Climate change threatens future of farming in South Europe

Crop and livestock production is projected tobe abandoned in Mediterranean regions due to the increased negative impacts of climate change, according to a European Environment Agency (EEA) report

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Crop and livestock production is projected to decrease and may even have to be abandoned in parts of Europe’s southern and Mediterranean regions due to the increased negative impacts of climate change, according to a European Environment Agency (EEA) report. The study says that adapting to climate change must be made a top priority for the European Union’s agriculture sector if it is to improve resilience to extreme events like droughts, heatwaves and floods.

“New records are being set around the world due to climate change, and the adverse effects of this change are already affecting agricultural production in Europe, especially in the south – says Hans Bruyninckx, EEA Executive Director – Despite some progress, much more must be done to adapt by the sector itself, and especially at farm-level, and future EU policies need to be designed in a way to facilitate and accelerate transition in this sector”.

Climate impacts have led to poorer harvests and higher production costs, affecting price, quantity and the quality of farmed products in parts of Europe. While climate change is projected to improve conditions for growing crops in parts of northern Europe, the opposite is true for crop productivity in southern Europe. According to projections using a high-end emission scenario, yields of non-irrigated crops like wheat, corn and sugar beet are projected to decrease in southern Europe by up to 50 % by 2050. This could result in a substantial drop in farm income by 2050, with large regional variations.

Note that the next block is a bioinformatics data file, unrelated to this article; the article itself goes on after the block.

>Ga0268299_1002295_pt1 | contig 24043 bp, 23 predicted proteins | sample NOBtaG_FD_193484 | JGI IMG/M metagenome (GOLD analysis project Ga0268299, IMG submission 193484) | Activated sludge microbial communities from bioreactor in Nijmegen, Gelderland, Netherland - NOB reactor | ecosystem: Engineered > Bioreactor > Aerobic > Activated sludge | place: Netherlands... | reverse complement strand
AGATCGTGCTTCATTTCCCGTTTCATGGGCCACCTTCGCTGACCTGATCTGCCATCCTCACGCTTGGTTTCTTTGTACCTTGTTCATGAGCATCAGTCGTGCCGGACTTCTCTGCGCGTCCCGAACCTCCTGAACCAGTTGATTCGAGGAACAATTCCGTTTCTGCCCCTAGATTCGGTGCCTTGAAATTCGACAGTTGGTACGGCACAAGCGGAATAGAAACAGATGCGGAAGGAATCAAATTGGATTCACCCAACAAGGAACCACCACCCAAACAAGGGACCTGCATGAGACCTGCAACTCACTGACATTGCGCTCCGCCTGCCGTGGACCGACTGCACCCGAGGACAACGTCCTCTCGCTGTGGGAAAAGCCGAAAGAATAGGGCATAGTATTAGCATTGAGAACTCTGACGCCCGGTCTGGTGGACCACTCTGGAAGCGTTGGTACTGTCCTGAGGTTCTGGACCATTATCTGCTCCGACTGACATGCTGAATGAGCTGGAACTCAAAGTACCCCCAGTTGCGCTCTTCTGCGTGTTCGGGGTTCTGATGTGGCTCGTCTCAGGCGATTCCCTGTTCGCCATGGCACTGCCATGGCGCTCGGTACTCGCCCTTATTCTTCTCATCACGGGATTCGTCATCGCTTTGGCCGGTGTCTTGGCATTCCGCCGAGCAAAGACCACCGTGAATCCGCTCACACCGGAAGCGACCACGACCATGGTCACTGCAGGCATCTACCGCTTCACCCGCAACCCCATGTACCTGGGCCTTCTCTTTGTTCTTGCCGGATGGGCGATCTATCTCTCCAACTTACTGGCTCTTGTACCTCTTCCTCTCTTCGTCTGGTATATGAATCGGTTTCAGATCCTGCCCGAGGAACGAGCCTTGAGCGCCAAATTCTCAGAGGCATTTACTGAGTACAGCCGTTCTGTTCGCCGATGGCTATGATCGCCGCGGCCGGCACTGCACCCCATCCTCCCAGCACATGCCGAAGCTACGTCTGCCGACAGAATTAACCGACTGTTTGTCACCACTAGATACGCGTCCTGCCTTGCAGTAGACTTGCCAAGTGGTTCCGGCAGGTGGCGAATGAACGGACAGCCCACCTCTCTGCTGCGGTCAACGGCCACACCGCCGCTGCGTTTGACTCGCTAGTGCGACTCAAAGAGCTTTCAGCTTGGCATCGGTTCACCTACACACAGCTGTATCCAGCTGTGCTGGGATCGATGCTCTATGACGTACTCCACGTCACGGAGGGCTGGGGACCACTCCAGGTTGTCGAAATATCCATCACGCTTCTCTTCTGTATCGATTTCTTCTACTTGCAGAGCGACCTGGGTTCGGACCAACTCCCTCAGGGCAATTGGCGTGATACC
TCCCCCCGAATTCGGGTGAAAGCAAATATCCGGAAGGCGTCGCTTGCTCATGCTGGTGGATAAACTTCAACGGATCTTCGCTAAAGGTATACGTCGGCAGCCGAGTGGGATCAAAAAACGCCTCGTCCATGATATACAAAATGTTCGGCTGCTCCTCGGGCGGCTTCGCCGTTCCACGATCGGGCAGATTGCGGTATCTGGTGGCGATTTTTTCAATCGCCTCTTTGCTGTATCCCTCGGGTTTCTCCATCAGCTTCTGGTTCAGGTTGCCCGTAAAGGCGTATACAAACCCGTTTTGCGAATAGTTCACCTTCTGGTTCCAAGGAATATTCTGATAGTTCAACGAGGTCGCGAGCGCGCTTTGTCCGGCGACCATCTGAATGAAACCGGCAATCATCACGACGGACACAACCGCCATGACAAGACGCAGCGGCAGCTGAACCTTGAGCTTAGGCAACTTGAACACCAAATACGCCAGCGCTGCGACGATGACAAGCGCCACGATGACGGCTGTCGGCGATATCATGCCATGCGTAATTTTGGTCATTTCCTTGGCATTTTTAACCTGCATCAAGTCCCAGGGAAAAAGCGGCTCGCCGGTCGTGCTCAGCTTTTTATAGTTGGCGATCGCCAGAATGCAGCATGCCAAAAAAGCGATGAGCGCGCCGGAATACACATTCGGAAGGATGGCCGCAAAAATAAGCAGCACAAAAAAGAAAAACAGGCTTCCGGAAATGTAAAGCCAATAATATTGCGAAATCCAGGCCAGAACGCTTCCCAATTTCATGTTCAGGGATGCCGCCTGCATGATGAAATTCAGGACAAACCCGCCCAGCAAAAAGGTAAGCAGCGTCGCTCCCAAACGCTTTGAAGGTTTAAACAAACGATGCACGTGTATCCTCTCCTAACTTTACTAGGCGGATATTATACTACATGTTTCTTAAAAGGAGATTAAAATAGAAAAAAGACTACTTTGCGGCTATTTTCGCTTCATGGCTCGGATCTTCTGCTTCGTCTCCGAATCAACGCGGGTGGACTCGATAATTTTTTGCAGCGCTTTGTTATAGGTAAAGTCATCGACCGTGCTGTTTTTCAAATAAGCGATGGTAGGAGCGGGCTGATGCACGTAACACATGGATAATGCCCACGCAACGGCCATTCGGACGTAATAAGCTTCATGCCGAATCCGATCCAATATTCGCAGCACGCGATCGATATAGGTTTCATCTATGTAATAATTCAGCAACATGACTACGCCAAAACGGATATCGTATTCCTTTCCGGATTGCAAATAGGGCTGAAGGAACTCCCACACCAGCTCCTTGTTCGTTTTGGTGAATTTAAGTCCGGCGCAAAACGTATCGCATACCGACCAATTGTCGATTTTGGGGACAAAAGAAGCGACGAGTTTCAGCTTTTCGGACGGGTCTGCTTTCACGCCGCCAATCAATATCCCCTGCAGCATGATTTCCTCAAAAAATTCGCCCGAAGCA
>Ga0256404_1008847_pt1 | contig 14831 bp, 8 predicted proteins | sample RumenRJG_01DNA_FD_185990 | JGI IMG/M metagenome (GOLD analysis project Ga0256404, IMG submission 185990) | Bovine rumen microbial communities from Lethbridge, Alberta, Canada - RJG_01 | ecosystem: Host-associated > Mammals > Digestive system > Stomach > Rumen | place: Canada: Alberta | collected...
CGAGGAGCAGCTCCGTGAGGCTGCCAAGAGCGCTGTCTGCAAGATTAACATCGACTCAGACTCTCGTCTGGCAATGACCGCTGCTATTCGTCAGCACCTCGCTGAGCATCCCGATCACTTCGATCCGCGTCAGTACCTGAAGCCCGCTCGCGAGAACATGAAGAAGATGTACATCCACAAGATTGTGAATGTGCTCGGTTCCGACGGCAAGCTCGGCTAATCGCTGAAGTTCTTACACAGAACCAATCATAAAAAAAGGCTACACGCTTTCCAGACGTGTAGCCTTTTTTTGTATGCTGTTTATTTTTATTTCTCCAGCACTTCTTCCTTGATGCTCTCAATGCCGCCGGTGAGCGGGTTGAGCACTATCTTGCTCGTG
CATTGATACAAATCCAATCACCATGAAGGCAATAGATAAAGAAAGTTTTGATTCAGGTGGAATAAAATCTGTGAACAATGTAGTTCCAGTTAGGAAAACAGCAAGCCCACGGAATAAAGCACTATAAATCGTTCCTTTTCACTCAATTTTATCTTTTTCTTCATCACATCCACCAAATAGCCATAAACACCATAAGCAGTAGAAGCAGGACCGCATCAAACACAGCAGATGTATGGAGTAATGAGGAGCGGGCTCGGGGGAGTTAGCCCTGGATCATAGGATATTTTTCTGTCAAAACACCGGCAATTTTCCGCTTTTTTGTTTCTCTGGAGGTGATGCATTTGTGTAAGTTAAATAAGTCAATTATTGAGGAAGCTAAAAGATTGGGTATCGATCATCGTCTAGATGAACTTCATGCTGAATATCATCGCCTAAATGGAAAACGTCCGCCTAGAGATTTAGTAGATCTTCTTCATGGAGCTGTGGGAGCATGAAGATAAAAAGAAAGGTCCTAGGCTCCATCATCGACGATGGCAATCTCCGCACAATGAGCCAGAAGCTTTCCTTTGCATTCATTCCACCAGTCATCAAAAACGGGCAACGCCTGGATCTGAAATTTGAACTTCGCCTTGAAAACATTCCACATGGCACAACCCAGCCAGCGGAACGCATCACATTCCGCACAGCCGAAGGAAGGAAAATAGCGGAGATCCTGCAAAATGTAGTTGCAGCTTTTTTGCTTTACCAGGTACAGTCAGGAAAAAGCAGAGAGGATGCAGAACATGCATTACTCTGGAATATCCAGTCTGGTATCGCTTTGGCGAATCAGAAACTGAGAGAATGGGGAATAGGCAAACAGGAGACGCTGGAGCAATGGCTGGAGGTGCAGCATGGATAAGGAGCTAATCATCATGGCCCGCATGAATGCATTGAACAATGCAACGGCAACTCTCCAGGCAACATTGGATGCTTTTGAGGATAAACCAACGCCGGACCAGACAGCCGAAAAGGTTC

The agricultural sector also has a crucial role to play in reducing its greenhouse gas emissions. Agriculture accounts for around 10 % of all greenhouse gases in the EU. Methane (CH4) emissions from enteric fermentation make up the largest share and ammonia (NH3) and primary particulate matter (PM10) are the two most important air pollutants from agriculture. While greenhouse gas emissions from agriculture have decreased since 1990, more will need to be done by the sector to contribute to reaching EU greenhouse gas emission reduction targets by 2030 and 2050.

To reduce greenhouse gas and air pollutant emissions, Europe needs to reshape its food system and reduce agricultural emissions from fertilisers, manure storage and livestock. This can be achieved through improvements in fertiliser use, in manure handling efficiencies and in animal productivity through breeding for example. Consumer behaviour will also need to change. Changing diets, like eating less meat and reducing food waste would contribute to additional reductions.

The EU’s adaptation strategy is a key driver of adaptation actions in Europe. One of its objectives is to mainstream adaptation in various EU policies, including the Common Agricultural Policy (CAP). However, adaptation at the farm level often does not take place because of lack of financing, policy support to adapt, institutional capacity and access to adaptation know-how. The EEA report stresses that more knowledge, innovation and awareness raising are required to improve the effective use of the already available adaptation measures, like introducing adapted crops, improved irrigation techniques, field margins and agroforestry, crop diversification or precision farming.